This strategy looks at the rate which earnings grow and evaluates this rate of growth from different angles. The 4 tests immediately following are detailed below.


    If the growth rate of the prior three quarter's earnings, 12.12%, (versus the same three quarters a year earlier) is less than the growth rate of the current quarter earnings, 41.67%, (versus the same quarter one year ago) then the stock passes.


    The EPS growth rate for the current quarter, 41.67% must be greater than or equal to the historical growth which is 12.80%. RHT would therefore pass this test.


    Companies must show persistent yearly earnings growth. To fulfill this requirement a company's earnings must increase each year for a five year period. RHT, whose annual EPS growth before extraordinary items for the previous 5 years (from the earliest to the most recent fiscal year) were 0.29, 0.36, 0.39, 0.45 and 0.55, passes this test.


    The final important criterion in this approach is that Earnings Growth be at least 15% per year. RHT's long-term growth rate of 12.80%, based on the average of the 3, 4 and 5 year historical eps growth rates, fails the minimum required.


    A final criterion is that a company must not have a high level of debt. A high level of total debt, due to high interest expenses, can have a very negative effect on earnings if business moderately turns down. If a company does have a high level, an investor may want to avoid this stock altogether. RHT's Debt/Equity (0.00%) is not considered high relative to its industry (24.30%) and passes this test.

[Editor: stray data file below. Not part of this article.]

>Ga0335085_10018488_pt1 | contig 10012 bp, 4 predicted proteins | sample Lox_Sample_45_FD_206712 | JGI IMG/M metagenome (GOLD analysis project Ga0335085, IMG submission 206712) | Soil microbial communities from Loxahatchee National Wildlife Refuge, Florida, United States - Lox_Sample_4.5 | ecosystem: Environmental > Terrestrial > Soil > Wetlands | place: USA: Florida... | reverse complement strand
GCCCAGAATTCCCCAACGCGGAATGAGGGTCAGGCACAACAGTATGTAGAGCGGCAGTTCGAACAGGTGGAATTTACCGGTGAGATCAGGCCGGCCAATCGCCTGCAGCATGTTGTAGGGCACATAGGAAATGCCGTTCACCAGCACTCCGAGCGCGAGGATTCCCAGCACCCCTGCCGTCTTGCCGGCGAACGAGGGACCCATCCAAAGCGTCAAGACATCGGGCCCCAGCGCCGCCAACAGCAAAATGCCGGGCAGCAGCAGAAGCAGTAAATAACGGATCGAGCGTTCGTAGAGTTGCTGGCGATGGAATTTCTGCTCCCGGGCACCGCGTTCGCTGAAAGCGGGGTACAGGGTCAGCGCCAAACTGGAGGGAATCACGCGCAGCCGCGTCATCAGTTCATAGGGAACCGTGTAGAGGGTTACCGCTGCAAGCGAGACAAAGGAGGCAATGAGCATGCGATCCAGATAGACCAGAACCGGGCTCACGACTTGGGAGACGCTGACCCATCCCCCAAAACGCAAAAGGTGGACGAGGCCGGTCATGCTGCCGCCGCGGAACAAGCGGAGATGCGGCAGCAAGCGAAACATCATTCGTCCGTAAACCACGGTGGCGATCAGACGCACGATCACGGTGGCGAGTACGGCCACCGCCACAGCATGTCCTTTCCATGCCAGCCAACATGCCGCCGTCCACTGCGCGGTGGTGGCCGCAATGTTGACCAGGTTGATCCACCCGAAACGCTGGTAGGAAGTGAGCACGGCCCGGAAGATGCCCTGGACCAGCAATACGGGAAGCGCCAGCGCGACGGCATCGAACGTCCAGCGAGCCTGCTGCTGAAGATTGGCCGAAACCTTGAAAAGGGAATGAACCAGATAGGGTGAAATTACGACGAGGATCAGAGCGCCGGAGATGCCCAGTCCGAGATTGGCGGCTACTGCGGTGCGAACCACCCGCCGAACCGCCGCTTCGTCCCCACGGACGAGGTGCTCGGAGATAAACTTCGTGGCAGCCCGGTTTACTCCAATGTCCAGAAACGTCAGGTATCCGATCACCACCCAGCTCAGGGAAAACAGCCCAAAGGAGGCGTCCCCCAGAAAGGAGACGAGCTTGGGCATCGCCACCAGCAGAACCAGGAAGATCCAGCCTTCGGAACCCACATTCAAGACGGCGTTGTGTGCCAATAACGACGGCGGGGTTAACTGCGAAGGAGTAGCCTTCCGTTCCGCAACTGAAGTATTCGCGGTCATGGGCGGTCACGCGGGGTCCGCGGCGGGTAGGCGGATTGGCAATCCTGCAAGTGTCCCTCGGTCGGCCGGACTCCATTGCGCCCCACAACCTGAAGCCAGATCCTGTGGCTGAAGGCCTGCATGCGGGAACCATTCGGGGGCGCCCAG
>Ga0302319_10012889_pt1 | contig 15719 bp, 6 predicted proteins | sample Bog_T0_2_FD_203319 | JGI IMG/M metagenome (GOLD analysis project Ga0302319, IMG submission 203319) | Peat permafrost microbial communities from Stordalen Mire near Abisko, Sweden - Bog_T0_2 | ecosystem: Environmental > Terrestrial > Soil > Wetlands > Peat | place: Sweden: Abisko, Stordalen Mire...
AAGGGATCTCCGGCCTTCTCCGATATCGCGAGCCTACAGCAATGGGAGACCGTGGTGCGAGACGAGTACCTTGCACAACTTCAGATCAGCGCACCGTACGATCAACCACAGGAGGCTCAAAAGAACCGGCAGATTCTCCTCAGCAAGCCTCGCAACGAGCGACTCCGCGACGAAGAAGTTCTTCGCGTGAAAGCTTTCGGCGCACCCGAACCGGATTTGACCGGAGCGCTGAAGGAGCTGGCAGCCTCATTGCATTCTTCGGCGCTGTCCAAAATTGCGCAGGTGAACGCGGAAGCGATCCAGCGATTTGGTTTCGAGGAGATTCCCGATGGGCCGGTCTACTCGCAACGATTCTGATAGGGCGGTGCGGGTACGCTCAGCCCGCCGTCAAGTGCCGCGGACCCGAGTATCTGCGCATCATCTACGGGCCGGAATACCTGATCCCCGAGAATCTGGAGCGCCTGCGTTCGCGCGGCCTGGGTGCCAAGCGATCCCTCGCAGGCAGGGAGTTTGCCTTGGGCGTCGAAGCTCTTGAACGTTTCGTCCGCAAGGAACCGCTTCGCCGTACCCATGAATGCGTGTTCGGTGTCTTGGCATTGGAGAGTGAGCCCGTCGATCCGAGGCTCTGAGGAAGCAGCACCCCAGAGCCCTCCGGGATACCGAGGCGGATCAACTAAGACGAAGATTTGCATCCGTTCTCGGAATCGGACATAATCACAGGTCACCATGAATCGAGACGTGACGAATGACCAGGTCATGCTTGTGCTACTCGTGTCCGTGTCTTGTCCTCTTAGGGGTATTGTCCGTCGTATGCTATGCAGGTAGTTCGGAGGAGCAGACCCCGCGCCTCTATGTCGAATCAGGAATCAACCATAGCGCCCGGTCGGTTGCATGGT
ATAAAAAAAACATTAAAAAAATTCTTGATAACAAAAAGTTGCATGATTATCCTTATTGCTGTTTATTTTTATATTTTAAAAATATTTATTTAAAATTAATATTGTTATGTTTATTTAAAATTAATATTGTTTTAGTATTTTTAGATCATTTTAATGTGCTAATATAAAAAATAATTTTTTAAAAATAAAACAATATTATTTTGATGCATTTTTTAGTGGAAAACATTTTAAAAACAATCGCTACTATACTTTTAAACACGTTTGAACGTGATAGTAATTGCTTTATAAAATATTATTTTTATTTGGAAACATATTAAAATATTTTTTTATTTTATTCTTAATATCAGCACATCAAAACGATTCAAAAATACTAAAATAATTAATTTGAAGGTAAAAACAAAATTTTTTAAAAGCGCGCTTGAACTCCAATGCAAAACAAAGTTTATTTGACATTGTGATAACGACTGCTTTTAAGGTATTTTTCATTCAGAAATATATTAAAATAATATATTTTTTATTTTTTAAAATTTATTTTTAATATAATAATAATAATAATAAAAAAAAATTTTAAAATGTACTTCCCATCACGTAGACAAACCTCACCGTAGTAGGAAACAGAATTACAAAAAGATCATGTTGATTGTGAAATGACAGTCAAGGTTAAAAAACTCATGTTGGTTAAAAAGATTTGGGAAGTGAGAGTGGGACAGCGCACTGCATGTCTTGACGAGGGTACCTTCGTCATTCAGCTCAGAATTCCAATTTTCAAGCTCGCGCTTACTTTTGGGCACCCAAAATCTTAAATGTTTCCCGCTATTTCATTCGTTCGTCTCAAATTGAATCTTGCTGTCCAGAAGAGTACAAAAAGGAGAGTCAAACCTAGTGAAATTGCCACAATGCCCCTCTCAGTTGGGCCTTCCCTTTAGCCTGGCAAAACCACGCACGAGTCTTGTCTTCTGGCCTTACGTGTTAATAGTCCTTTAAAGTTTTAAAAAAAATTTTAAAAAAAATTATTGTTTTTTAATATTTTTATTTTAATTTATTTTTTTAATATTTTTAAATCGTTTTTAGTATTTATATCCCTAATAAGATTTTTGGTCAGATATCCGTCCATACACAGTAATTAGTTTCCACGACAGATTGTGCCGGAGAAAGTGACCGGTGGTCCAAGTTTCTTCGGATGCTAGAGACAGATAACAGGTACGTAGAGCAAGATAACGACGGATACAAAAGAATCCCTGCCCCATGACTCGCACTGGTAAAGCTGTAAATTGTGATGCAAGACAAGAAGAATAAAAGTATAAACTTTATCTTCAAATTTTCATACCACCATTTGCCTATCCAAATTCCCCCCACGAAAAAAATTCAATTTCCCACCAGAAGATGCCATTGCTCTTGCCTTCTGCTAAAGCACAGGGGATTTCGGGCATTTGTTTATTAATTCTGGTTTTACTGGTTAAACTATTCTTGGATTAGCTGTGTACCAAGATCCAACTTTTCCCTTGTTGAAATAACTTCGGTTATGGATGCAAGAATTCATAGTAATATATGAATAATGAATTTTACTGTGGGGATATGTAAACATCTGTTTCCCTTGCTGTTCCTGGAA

A factor that adds to a stock's attractiveness is if insider buy transactions number 3 or more, while insider sell transactions are zero. Zweig calls this an insider buy signal. For RHT, this criterion has not been met (insider sell transactions are 74, while insiders buying number 26). Despite the fact that insider sells out number insider buys for this company, Zweig considers even one insider buy transaction enough to prevent an insider sell signal, therefore there is not an insider sell signal and the stock passes this criterion.
    May 16 05:10 PM | 3 Likes Like |Link to Comment
  • How Graham, Lynch, And Other Gurus' Strategies Have Quadrupled The Market Since '03 [View article]

    On Validea I run 10 and 20 stock model portfolios that are comprised of the top stocks according to each strategy.

    We track portfolios using three re-balancing frequencies - monthly, quarterly or annually. Using the monthly re-balancing as an example, the 10 stock Graham portfolio holds the highest scoring securities based on our implementation of the Graham model as of the last re-balancing. On the next monthly re-balancing, which will take place on 8/31/12, we will sell some of the stocks (those that have fallen in score) and replace those stocks with higher scoring securities. There are a few practical issues, like added liquidity filters (to ensure we are not adding ultra small or micro cap securities) as well as a consistent methodology on how we break ties when stocks get the same score from a particular method, but hopefully this gives you a good overview of how I've implemented the strategies an active portfolio management system.
    Aug 9 12:17 PM | 2 Likes Like |Link to Comment